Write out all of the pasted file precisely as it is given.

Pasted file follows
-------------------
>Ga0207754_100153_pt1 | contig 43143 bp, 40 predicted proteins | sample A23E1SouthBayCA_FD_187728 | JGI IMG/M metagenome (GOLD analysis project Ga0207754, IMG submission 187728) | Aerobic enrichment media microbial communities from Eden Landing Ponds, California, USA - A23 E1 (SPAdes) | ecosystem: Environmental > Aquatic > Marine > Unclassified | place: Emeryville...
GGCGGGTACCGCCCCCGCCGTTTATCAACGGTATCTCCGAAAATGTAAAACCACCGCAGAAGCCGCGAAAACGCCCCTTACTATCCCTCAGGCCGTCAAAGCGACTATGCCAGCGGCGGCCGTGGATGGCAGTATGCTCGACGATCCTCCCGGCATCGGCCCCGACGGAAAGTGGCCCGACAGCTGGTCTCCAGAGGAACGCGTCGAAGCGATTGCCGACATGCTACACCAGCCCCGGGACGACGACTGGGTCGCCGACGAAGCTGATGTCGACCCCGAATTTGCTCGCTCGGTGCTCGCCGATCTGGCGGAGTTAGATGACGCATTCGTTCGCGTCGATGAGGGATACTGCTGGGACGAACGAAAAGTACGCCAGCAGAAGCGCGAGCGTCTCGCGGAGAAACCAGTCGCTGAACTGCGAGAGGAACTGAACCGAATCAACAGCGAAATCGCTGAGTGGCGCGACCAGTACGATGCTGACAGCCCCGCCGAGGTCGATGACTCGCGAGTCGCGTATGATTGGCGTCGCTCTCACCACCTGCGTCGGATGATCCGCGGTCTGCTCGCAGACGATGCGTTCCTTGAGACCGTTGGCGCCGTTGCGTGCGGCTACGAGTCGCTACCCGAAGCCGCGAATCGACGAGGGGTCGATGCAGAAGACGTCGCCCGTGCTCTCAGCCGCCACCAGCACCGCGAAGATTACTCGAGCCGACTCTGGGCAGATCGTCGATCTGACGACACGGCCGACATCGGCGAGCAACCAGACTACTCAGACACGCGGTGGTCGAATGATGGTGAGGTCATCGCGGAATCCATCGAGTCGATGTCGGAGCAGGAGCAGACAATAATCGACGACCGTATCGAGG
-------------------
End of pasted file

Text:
>Ga0207754_100153_pt1 | contig 43143 bp, 40 predicted proteins | sample A23E1SouthBayCA_FD_187728 | JGI IMG/M metagenome (GOLD analysis project Ga0207754, IMG submission 187728) | Aerobic enrichment media microbial communities from Eden Landing Ponds, California, USA - A23 E1 (SPAdes) | ecosystem: Environmental > Aquatic > Marine > Unclassified | place: Emeryville...
GGCGGGTACCGCCCCCGCCGTTTATCAACGGTATCTCCGAAAATGTAAAACCACCGCAGAAGCCGCGAAAACGCCCCTTACTATCCCTCAGGCCGTCAAAGCGACTATGCCAGCGGCGGCCGTGGATGGCAGTATGCTCGACGATCCTCCCGGCATCGGCCCCGACGGAAAGTGGCCCGACAGCTGGTCTCCAGAGGAACGCGTCGAAGCGATTGCCGACATGCTACACCAGCCCCGGGACGACGACTGGGTCGCCGACGAAGCTGATGTCGACCCCGAATTTGCTCGCTCGGTGCTCGCCGATCTGGCGGAGTTAGATGACGCATTCGTTCGCGTCGATGAGGGATACTGCTGGGACGAACGAAAAGTACGCCAGCAGAAGCGCGAGCGTCTCGCGGAGAAACCAGTCGCTGAACTGCGAGAGGAACTGAACCGAATCAACAGCGAAATCGCTGAGTGGCGCGACCAGTACGATGCTGACAGCCCCGCCGAGGTCGATGACTCGCGAGTCGCGTATGATTGGCGTCGCTCTCACCACCTGCGTCGGATGATCCGCGGTCTGCTCGCAGACGATGCGTTCCTTGAGACCGTTGGCGCCGTTGCGTGCGGCTACGAGTCGCTACCCGAAGCCGCGAATCGACGAGGGGTCGATGCAGAAGACGTCGCCCGTGCTCTCAGCCGCCACCAGCACCGCGAAGATTACTCGAGCCGACTCTGGGCAGATCGTCGATCTGACGACACGGCCGACATCGGCGAGCAACCAGACTACTCAGACACGCGGTGGTCGAATGATGGTGAGGTCATCGCGGAATCCATCGAGTCGATGTCGGAGCAGGAGCAGACAATAATCGACGACCGTATCGAGG